Audubon Guides Go Mobile, Put Nature at Users’ Fingertips

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Field guides to Birds, Wildflowers, Trees and Mammals now available on iPhone and iPod Touch, more nature subjects to come.

The Audubon Guide to North American Birds

Features like bird calls, GPS-location and the ability to share outings with family and friends are just finger taps away. These new apps transform field guides as we know them.

The best-selling series of National Audubon Society field guide books have gone mobile, putting the most authoritative and comprehensive information about the natural world at the fingertips of iPhone and iPod Touch users.

The first four Audubon Guide apps in the new series – North American guides to Birds, Wildflowers, Trees and Mammals – are now available in the reference section of the apps store in iTunes. The apps provide a wealth of interactive information in a mobile package, giving nature lovers and outdoor enthusiasts a fun and exciting experience that makes outings richer, more informed and instantly sharable.

“Mobile platforms allow field guides to explore nature in more fun and interactive ways than they ever could before,” said Andrew Stewart, publisher of Green Mountain Digital, the electronic publishing company that created the Audubon Guide apps in alliance with the National Audubon Society. “Features like bird calls, GPS-location and the ability to share outings with family and friends are just finger taps away. These new apps transform field guides as we know them.”

Audubon Guide apps use updated and expanded content from the authoritative National Audubon Society guide books to cover thousands of species. Features include more than 8,000 professional color photos, 2,300 bird sounds, thousands of range maps, and in-depth species descriptions with updated information about behavior, habitat, and the natural history of families and species.

All of this is wirelessly accessible in real time through elegant, interactive and intuitive search features. Search parameters include common and scientific names, family, shape, range, habitat, color, and size.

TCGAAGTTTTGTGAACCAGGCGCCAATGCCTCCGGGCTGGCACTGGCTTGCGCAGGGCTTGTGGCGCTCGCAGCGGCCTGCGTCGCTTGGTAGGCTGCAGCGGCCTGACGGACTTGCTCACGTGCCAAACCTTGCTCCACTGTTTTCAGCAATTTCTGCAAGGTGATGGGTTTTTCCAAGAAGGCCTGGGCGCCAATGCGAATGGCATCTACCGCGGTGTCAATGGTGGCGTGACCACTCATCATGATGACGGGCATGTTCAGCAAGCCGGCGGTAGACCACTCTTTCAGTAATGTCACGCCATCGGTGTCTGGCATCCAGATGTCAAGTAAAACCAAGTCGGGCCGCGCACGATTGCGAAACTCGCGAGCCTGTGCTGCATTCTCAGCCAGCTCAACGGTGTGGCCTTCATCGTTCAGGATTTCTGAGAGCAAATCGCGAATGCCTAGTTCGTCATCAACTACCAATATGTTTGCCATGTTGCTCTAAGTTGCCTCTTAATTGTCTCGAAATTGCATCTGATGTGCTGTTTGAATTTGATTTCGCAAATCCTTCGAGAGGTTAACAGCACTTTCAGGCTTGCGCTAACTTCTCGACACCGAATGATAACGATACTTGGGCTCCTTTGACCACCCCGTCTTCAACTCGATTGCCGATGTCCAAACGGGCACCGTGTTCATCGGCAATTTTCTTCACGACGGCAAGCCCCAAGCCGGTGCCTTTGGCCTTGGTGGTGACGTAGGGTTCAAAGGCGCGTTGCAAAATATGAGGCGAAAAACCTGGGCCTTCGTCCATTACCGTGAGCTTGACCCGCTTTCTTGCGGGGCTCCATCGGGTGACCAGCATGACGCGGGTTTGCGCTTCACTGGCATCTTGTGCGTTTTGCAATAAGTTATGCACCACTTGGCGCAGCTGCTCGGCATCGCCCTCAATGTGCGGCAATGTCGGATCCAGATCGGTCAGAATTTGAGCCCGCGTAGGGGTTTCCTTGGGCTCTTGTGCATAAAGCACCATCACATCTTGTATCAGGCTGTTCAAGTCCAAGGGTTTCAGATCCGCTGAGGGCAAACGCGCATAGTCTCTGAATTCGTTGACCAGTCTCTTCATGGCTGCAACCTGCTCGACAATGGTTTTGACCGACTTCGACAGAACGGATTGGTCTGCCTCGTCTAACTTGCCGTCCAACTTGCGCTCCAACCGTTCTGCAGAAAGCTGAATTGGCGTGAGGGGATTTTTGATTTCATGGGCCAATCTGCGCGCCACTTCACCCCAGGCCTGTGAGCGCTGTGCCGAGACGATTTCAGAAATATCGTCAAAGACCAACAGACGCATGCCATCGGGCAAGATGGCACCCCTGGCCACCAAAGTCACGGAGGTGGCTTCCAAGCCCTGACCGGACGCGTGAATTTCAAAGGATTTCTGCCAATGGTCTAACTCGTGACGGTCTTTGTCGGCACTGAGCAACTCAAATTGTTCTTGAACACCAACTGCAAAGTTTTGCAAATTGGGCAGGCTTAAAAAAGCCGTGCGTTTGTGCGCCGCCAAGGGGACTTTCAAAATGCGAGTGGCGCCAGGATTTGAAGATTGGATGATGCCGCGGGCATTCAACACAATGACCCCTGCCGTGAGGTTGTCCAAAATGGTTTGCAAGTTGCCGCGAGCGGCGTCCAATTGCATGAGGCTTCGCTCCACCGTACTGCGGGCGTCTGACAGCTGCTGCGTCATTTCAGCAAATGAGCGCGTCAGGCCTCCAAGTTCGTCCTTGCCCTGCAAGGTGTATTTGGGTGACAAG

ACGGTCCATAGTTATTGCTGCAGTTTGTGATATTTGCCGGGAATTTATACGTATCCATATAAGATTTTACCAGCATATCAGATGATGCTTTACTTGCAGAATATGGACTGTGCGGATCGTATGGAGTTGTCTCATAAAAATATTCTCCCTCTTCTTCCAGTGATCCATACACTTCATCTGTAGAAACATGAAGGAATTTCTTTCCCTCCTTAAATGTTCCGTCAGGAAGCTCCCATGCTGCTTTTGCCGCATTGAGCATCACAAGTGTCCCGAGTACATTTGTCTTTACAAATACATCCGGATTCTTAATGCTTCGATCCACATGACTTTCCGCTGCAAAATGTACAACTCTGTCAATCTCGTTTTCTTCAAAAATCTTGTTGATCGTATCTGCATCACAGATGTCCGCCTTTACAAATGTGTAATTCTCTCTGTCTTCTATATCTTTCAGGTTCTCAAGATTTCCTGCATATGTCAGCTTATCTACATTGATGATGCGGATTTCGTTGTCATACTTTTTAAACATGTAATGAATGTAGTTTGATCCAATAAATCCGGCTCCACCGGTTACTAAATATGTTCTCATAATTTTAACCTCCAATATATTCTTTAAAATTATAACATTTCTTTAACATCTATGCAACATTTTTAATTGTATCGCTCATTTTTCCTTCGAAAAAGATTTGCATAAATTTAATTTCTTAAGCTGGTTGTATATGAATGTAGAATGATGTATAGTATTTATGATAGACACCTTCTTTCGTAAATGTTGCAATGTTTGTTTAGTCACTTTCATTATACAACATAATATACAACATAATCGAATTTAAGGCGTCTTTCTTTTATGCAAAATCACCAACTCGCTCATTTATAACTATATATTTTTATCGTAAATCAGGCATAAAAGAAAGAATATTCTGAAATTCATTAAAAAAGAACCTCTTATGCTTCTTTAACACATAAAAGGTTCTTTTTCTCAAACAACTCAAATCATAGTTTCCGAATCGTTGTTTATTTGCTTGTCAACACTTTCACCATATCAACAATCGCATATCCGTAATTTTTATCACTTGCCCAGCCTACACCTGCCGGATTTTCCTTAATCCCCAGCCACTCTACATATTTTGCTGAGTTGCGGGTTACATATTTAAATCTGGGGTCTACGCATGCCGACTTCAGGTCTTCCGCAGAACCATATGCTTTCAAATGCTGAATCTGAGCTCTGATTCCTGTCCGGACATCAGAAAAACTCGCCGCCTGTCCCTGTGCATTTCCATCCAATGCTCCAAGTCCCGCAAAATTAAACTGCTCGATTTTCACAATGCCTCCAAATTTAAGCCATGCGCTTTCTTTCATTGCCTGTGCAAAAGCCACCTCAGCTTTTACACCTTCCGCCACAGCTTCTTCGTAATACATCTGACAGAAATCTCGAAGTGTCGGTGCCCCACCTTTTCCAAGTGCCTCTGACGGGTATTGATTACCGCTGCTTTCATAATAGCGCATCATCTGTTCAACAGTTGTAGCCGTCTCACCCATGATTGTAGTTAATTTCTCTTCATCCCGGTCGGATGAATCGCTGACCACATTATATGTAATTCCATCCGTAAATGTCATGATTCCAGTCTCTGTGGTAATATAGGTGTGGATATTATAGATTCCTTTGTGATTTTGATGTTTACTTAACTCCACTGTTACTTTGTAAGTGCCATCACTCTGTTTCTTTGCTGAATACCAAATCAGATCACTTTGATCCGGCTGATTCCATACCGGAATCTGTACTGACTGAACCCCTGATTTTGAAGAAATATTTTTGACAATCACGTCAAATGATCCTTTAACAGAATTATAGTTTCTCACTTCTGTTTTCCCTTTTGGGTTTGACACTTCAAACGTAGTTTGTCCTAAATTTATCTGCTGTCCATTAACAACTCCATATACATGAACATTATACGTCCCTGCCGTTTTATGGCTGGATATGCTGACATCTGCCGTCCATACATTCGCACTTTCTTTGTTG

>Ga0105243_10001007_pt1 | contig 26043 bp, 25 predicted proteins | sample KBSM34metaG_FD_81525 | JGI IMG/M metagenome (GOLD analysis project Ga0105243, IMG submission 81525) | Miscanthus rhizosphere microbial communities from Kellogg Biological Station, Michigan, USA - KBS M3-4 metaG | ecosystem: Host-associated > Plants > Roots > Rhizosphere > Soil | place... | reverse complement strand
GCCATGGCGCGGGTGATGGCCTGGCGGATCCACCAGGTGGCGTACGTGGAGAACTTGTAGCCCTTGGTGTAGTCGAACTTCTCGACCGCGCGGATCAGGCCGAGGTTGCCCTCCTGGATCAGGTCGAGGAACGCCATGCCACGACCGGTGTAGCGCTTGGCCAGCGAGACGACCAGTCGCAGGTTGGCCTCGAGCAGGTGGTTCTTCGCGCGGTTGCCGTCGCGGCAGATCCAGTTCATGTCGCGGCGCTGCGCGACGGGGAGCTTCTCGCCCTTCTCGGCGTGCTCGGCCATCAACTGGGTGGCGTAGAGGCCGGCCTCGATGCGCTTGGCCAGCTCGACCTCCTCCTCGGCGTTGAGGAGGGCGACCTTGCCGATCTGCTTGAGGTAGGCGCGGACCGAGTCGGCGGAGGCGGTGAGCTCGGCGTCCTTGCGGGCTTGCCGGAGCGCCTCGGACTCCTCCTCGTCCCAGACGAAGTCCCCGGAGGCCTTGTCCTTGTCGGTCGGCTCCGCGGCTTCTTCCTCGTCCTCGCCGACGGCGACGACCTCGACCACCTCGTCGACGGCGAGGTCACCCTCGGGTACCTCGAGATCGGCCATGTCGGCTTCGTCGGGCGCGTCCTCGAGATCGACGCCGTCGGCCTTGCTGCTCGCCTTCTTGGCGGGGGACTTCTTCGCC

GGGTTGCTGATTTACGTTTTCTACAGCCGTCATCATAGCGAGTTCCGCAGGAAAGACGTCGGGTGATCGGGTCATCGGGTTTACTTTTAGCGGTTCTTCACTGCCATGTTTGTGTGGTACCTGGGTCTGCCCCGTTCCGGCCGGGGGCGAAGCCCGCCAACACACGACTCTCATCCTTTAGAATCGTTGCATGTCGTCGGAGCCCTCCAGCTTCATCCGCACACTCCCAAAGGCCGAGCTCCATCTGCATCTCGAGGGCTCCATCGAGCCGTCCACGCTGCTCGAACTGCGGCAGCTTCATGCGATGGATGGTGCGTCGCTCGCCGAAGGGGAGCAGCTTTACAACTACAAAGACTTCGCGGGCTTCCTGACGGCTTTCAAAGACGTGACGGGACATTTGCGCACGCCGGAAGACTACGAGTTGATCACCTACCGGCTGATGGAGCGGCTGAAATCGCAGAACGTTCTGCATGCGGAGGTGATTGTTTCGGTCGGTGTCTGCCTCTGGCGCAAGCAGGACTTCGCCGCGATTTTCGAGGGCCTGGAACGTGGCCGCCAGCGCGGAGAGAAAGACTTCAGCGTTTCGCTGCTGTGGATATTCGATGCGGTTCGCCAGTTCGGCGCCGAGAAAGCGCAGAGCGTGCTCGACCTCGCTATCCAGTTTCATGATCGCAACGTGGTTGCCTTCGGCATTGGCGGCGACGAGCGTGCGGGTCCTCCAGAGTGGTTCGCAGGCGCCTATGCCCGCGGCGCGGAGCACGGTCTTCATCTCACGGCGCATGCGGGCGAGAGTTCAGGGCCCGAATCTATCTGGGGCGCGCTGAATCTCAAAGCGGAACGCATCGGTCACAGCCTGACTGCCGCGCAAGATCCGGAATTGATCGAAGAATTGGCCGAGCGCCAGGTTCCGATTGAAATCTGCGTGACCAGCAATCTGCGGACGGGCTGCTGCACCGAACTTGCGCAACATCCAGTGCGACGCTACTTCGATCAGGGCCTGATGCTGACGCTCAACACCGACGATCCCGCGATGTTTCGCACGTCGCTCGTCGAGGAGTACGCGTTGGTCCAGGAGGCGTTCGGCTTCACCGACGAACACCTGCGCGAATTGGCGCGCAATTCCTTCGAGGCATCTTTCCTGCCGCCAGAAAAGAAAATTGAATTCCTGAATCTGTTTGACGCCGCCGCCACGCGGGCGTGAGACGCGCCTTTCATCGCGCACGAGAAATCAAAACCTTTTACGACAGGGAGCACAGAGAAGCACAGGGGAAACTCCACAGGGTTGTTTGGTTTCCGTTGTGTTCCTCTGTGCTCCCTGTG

"This is a giant leap forward in connecting people with the nature that surrounds them,” said John Flicker, president of the National Audubon Society. "And it’s the first step in building a commitment to protecting the wonders these apps will help a new generation discover and savor."

The apps’ geo-location search features also allow users to find which species are located where they are, or in any other zip code, state or region. A universal dashboard enables navigation back and forth between species information, search functions, sightings, and more. When loaded onto a user’s iPhone, the apps work independently of cell phone connectivity.

Other innovative functions include the ability to create personalized life lists, post GPS-enabled sighting lists, and upload user-created photo albums.

The apps are supported by AudubonGuides.com, a free companion Web site that syncs with the apps. The Web site features all of the comprehensive subject matter found on the apps, as well as scientific news, user forums, articles and blog posts contributed by nationally recognized scientists and naturalists.    

“The Web site really adds to the overall Audubon Guide app user experience because it includes all of the information contained in the apps as well as contributions by app users themselves,” said Stewart. “As people share their outdoor experiences on the site, we’ll see it becoming an increasingly useful tool in the research and cataloging of the natural world.”

The four initial apps are now available at introductory prices in Apple’s iTunes store. The limited-time-only prices are $19.99 for Birds and $9.99 each for Wildflowers, Trees and Mammals.

Birds, Wildflowers, Trees and Mammals will be followed in the next few months by mobile guides to Insects & Spiders, Butterflies, Fish, Reptiles & Amphibians, Seashells, Seashore Creatures, Mushrooms, Whales & Dolphins, and many other subjects. In this way, the Audubon Guide app series looks to deliver all of nature to peoples’ fingertips.

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Justin Campfield
Brandthropology
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